The second one looked more like an intermediate-morph northern fulmar. But like the first one, it was far out (by which I mean upwards of two miles, which might strike anyone but the most seasoned seawatcher as a bit absurd). This one had the same general flight pattern with gliding and arcs, but the wings were held more stiffly and the occasional wingbeats were shallow. Unlike the contrasting under- and upper-parts of the shearwater, it was the same light grayish (could have been light brown for all I know) color all over. It seems late in the season, but not unheard of.

The third thing of note puzzles me and I'd love to hear what people think it might be. I counted over 500 of some very small birds with very purposeful flight pretty far out over the water (I don't think a single flock came within a mile). By their flight they seemed sandpiper-like. Very rapid wingbeats, very tight flocks that flew just above the water and seemed to go up and down for every wave. One split second their underparts, seemingly all white, would be visible, and the next split second dark upperparts. It kind of reminded me of a school of anchovy, shimmering in the light. They must have been some kind of wader. The best I can think of is phalaropes, which would also make sense given their pelagic habits.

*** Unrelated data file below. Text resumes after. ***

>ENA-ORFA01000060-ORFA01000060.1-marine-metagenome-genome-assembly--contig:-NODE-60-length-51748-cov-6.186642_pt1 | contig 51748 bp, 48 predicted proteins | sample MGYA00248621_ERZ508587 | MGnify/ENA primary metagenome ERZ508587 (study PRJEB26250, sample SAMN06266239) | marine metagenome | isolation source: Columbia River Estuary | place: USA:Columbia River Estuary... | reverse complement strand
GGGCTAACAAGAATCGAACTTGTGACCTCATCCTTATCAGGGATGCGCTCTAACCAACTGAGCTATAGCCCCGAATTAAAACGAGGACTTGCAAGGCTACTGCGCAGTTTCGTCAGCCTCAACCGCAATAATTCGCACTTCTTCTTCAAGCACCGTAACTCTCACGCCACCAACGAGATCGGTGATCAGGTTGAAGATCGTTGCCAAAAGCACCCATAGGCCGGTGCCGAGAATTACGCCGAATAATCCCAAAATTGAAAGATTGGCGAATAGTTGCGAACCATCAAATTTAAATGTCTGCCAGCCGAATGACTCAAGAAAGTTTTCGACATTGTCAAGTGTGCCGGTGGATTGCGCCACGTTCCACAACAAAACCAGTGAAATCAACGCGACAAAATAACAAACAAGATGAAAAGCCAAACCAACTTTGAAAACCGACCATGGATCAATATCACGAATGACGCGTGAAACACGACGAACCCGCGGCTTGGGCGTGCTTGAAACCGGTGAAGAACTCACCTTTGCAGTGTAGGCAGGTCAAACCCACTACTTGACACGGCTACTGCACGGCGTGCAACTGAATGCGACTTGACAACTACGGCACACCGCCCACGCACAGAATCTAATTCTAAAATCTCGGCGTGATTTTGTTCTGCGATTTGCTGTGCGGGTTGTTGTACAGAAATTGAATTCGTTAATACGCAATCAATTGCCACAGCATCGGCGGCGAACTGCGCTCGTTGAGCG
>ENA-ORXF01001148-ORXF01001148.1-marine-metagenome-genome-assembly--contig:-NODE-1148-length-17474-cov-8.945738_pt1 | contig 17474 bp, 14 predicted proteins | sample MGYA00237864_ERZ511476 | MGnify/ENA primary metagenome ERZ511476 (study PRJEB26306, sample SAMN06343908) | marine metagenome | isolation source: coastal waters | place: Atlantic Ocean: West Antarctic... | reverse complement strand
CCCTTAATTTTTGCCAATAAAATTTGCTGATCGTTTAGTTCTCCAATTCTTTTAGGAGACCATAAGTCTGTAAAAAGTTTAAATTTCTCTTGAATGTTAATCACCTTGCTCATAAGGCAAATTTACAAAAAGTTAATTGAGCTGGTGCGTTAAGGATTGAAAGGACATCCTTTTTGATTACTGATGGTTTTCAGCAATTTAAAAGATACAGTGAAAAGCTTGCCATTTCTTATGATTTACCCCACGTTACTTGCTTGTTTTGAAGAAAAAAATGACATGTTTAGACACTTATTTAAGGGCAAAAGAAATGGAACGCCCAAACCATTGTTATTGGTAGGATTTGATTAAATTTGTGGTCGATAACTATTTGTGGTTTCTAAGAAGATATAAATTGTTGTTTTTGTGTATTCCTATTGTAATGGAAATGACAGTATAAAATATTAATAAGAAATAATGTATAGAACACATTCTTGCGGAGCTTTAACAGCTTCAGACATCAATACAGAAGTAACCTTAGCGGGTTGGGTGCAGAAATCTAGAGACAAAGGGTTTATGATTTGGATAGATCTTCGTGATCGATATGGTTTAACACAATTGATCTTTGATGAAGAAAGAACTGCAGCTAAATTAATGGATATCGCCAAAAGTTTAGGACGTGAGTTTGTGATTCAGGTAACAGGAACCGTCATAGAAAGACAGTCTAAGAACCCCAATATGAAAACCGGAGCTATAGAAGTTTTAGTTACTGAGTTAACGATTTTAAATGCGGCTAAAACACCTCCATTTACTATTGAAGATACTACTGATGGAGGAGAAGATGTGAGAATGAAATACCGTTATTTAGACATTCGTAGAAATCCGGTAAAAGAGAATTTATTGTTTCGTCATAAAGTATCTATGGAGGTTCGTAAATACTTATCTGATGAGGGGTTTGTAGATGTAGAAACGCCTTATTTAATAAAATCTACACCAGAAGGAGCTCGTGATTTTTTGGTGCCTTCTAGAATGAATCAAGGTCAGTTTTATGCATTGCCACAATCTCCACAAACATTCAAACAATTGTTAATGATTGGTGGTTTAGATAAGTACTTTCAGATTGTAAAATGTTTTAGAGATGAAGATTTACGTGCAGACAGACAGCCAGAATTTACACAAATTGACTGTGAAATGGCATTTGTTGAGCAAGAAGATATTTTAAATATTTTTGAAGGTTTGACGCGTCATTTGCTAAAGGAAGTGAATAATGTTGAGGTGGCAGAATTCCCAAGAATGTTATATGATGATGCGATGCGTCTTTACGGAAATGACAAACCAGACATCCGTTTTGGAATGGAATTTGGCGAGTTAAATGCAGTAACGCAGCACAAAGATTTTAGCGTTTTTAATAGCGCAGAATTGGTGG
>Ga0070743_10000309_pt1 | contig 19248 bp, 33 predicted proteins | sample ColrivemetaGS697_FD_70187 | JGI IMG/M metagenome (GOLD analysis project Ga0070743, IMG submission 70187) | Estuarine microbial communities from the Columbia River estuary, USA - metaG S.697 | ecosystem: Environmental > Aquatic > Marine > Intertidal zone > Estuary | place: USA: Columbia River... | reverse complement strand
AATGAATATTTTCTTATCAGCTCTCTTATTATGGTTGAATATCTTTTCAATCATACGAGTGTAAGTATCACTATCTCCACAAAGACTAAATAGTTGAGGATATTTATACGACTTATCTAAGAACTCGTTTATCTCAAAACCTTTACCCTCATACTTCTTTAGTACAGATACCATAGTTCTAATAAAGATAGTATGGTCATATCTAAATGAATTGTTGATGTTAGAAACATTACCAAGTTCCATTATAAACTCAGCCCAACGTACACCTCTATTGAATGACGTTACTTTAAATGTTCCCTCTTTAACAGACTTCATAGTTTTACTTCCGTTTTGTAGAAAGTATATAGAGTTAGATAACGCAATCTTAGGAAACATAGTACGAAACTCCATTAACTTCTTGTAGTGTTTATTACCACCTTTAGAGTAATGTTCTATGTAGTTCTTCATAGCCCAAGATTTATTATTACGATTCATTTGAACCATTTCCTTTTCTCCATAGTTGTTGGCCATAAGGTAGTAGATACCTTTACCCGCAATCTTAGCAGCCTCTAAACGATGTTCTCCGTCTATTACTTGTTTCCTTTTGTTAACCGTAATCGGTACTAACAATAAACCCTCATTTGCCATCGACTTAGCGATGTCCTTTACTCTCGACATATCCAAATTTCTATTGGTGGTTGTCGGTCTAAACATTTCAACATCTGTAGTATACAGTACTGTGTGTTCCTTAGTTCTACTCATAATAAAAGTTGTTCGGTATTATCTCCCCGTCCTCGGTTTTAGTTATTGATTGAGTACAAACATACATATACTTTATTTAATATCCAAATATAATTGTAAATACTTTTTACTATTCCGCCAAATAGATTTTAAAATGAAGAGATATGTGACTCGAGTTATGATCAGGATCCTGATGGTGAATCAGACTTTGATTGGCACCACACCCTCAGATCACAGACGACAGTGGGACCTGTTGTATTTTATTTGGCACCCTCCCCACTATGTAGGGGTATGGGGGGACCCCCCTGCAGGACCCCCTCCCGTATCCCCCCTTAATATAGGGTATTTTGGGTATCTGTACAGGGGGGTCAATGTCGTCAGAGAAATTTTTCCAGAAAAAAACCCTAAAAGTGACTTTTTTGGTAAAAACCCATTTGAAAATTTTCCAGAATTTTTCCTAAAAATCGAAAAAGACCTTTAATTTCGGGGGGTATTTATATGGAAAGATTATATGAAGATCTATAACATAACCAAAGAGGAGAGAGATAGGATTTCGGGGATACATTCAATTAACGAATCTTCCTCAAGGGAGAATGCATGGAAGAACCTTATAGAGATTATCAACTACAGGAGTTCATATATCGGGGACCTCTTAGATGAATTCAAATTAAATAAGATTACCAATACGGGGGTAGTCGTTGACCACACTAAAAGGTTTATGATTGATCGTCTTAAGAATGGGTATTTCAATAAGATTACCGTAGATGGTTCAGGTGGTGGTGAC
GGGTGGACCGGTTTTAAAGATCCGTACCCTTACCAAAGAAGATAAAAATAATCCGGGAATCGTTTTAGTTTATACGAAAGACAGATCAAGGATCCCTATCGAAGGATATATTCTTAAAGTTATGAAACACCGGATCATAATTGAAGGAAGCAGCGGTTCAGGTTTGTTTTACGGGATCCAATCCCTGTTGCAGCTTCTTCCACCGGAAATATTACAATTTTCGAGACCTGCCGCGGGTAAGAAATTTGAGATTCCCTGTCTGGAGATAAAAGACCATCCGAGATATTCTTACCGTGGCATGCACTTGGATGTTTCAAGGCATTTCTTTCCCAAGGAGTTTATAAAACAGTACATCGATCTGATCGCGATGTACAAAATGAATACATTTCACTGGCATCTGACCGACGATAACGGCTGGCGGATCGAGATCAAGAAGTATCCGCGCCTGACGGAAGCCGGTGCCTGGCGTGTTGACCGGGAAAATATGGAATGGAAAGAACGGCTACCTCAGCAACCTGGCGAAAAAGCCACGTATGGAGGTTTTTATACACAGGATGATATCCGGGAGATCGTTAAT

Altogether, a fun 50 minutes, even though I wish some of the birds had come just a bit closer.

Linus

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Linus Blomqvist


Dave Compton
 

Hi Linus,

At this date, Pink-footed is the most likely shearwater to see during a sea watch in these parts, after Sooty. If you do a lot of sea watches in spring, you will see one on occasion, as you will Northern Fulmar. We also can regularly see flocks of Red-necked Phalaropes moving west off the south coast. Sounds like a good afternoon out there.